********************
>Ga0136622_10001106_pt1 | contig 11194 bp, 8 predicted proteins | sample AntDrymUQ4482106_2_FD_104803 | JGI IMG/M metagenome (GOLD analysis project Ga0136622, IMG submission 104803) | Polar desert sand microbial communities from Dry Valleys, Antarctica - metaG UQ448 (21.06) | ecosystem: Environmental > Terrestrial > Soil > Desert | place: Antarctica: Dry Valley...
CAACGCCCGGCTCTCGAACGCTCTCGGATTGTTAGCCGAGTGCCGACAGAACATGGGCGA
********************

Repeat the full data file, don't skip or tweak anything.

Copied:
>Ga0136622_10001106_pt1 | contig 11194 bp, 8 predicted proteins | sample AntDrymUQ4482106_2_FD_104803 | JGI IMG/M metagenome (GOLD analysis project Ga0136622, IMG submission 104803) | Polar desert sand microbial communities from Dry Valleys, Antarctica - metaG UQ448 (21.06) | ecosystem: Environmental > Terrestrial > Soil > Desert | place: Antarctica: Dry Valley...
CAACGCCCGGCTCTCGAACGCTCTCGGATTGTTAGCCGAGTGCCGACAGAACATGGGCGA